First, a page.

After protests in Kazakhstan over rising fuel prices erupted into widespread violence this past week, Turkish Foreign Minister Mevlüt Çavuşoğlu said on Sunday that he hopes Kazakhstan will attain stability, peace and tranquility as soon as possible. "For this, we will give all kinds of support as Turkey and the Organization of Turkic States," he emphasized.
In his speech at the ruling Justice and Development Party (AK Party) Ankara Provincial Office Consultation Camp held at a hotel in southern province Antalya's Belek Tourism Center, Çavuşoğlu said that determining the theme of the meeting as "The Age of Silent Revolutions" was the right choice.
"The future of the Turkish world is our concern. Here we worry about the developments in Kazakhstan, which we follow closely. Our president (Recep Tayyip Erdoğan), as the term president of the Organization of Turkic States, met with the president of Kazakhstan, in particular, and the heads of states of the member states. I also met with the foreign ministers, including the observer Hungary. On Tuesday, we will hold the foreign ministers' meeting," he said.
"We made our statements as Turkey and the Organization of Turkic States. Some say, 'Why didn't you hold this meeting before?' We would like to have done it on the first day, but Kazakhstan is a member of the Organization of Turkic States. Would it be right to hold a meeting without Kazakhstan? Impossible. Would you like to make a statement? Impossible. We also consulted with them," he added.
Çavuşoğlu stated that Kazakh Foreign Minister Mukhtar Tleuberdi said during their meeting, "I have to make a presentation to you at this meeting. I need time to make this presentation."
That's why they decided to hold the meeting on Tuesday, Çavuşoğlu said: "We were very understanding. We will hold our morning meeting on Tuesday with the advice of Kazakhstan."
"Our hope is that Kazakhstan will reach stability, peace and tranquility as soon as possible. For this, as Turkey and the Organization of Turkic States, we will give all kinds of support. The problem of other member countries, namely the Turkic world, is our problem. The whole world saw this in the Karabakh victory," the Turkish top diplomat underlined.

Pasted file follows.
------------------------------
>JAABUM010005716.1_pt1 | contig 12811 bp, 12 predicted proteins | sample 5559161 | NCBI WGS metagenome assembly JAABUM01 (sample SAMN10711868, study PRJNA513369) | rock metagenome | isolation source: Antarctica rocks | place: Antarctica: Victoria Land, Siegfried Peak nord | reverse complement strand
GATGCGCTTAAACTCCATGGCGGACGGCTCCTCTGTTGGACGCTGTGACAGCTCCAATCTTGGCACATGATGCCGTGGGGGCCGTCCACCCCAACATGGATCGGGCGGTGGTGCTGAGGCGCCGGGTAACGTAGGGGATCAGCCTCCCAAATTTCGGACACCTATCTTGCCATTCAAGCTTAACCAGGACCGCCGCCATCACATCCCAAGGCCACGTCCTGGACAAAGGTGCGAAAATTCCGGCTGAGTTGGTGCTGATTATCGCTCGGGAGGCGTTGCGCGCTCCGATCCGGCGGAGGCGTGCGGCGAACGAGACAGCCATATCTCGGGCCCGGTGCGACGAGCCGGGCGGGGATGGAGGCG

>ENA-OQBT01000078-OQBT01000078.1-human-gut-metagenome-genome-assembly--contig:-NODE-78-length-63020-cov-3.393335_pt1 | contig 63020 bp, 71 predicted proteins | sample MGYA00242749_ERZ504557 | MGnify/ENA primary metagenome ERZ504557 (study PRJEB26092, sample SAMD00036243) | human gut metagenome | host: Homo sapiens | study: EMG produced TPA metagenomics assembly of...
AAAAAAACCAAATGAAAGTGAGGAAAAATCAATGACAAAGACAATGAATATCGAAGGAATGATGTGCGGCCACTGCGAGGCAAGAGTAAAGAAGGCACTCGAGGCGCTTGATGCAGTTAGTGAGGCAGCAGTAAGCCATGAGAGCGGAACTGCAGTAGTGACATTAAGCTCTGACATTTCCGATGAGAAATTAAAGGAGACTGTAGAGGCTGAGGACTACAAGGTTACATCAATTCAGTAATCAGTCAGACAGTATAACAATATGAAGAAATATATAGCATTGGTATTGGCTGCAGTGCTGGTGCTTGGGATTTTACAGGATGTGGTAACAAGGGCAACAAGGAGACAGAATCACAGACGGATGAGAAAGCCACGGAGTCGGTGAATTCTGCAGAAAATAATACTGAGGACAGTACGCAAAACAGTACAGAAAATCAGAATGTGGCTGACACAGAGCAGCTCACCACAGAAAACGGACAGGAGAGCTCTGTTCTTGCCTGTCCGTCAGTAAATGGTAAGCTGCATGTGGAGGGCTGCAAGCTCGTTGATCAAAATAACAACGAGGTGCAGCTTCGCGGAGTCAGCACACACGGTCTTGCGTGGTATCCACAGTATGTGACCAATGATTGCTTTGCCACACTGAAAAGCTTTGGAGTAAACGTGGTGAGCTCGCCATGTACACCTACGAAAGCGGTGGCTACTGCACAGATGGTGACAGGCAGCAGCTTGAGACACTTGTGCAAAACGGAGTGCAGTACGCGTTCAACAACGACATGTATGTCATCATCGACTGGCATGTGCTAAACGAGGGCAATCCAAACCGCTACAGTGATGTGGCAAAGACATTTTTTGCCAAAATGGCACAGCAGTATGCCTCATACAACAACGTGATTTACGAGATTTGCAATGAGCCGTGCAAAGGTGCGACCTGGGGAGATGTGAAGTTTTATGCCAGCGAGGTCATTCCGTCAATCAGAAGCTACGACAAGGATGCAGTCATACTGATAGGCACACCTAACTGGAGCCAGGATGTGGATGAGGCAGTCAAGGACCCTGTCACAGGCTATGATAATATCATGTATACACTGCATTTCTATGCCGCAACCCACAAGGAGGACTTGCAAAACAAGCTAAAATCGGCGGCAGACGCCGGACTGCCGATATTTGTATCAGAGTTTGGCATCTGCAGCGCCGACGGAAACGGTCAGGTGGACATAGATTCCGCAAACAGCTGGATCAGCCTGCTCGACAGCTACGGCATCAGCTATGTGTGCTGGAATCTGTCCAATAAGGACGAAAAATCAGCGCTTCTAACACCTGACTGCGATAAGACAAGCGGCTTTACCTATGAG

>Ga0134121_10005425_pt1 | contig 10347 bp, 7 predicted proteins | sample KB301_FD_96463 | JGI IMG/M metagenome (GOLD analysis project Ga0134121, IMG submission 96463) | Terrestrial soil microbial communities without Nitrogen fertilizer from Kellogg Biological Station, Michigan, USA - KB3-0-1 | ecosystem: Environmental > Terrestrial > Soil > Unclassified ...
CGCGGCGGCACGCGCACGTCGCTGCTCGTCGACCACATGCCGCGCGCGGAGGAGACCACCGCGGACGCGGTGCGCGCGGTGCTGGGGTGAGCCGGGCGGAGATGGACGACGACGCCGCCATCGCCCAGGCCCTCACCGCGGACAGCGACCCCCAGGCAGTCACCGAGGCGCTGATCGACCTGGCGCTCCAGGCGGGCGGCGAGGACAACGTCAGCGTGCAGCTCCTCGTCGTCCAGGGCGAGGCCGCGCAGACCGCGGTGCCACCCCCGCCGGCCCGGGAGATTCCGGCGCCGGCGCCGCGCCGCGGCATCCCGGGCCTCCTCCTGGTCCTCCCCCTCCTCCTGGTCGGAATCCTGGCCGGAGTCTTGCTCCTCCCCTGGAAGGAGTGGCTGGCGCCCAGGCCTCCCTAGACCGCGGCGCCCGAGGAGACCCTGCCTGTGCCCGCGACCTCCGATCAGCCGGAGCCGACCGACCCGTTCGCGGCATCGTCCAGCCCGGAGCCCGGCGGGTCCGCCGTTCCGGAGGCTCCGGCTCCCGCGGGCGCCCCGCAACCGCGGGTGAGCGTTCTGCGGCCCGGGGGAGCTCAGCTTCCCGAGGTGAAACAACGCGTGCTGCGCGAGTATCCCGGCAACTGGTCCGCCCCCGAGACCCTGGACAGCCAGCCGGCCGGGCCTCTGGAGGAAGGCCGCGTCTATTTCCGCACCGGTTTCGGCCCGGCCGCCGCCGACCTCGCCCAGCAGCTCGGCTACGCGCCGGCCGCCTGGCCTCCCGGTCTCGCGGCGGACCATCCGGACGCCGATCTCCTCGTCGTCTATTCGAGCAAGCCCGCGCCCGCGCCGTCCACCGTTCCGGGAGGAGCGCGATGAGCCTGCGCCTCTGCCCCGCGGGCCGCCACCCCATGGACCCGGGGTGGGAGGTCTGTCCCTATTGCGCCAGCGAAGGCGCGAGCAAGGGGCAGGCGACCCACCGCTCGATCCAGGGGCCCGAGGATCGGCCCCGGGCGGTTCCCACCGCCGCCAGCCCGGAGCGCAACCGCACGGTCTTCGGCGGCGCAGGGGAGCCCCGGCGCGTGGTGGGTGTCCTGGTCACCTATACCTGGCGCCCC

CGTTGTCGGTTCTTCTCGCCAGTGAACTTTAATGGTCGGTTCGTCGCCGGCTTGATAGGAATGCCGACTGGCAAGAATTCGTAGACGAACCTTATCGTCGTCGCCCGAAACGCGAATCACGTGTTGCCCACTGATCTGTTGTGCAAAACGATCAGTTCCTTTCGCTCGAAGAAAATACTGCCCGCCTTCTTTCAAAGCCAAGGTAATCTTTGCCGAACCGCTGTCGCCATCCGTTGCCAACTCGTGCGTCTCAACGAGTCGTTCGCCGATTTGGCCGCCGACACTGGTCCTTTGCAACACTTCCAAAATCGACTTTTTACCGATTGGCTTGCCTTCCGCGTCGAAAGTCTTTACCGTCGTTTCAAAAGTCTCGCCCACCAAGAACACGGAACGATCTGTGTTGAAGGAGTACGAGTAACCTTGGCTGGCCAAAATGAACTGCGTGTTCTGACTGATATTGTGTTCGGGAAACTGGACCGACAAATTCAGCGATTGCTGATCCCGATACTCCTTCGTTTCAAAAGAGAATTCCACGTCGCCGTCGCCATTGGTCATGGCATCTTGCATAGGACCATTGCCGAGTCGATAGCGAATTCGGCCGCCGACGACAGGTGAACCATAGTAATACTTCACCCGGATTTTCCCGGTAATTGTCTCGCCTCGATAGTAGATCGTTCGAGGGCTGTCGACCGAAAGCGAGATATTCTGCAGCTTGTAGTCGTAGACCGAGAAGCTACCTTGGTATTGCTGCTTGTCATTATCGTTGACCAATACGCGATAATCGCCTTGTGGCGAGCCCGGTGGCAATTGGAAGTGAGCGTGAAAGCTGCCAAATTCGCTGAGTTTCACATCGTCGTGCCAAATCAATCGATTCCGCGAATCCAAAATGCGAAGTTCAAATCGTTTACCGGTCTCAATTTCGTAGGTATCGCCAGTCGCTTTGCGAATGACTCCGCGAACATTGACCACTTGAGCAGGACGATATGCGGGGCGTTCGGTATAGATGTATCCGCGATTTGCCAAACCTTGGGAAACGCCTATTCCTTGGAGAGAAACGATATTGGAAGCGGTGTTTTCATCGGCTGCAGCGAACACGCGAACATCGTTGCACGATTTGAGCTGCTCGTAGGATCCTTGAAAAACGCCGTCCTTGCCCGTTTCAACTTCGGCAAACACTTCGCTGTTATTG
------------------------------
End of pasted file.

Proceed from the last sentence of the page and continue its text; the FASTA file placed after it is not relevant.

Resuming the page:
Defense Minister Hulusi Akar also said Saturday that Ankara was ready to help the authorities in Kazakhstan
Turkey has sought closer ties with Turkic-speaking Central Asian states such as Kazakhstan since the Soviet Union's collapse in 1991.
"We're ready to give any kind of help and support to our Kazakh brothers and sisters, should we receive a request," Akar said.
"Kazakhstan is an important ally of ours. There must be peace and order as soon as possible," he added.
Kazakh President Kassym-Jomart Tokayev has already sought help from the Collective Security Treaty Organisation (CSTO), a military alliance of ex-Soviet states led by Russia.
It is not clear how many troops are being deployed under the force – which includes units from Russia, Belarus, Armenia, Tajikistan and Kyrgyzstan – but media in Moscow have said the Russian contingent is expected to number less than 5,000.
Welcoming support from Turkey and the Organization of Turkic States, Kazakhstan is currently striving to achieve calm and order with new reforms on the way after days of protests across the country, the nation's ambassador also highlighted.
As the unrest in Kazakhstan starts to ease, the country will engage in busy reforms in the socio-economic and political realms to address the concerns of the people while investigating the criminal acts and powers behind the recent incidents, the nation’s ambassador to Turkey, Abzal Saparbekuly, said Friday.
“In the general sense, the situation in all cities is calm. The people of Kazakhstan have seen that these protests, which started in a peaceful manner, have exceeded the limits in Almaty,” Saparbekuly told Daily Sabah in an exclusive interview, indicating that widespread looting, attacks and storming of administrative buildings have taken place during the unrest.
Long seen as one the most stable of the ex-Soviet republics of Central Asia, energy-rich Kazakhstan is facing its biggest crisis in decades after days of protests over rising fuel prices escalated into widespread unrest.
The focus of the protests in the oil and gas-rich former Soviet republic has been on Almaty, located in the southeast of the country, in recent days. Almaty is Kazakhstan's economic epicenter and biggest city.
Protesters stormed government buildings and fought running battles with police and the military, with officials saying 748 security officers were wounded and 18 killed. However, Kazakhstan's President Kassym-Jomart Tokayev said Friday that constitutional order had been mainly restored.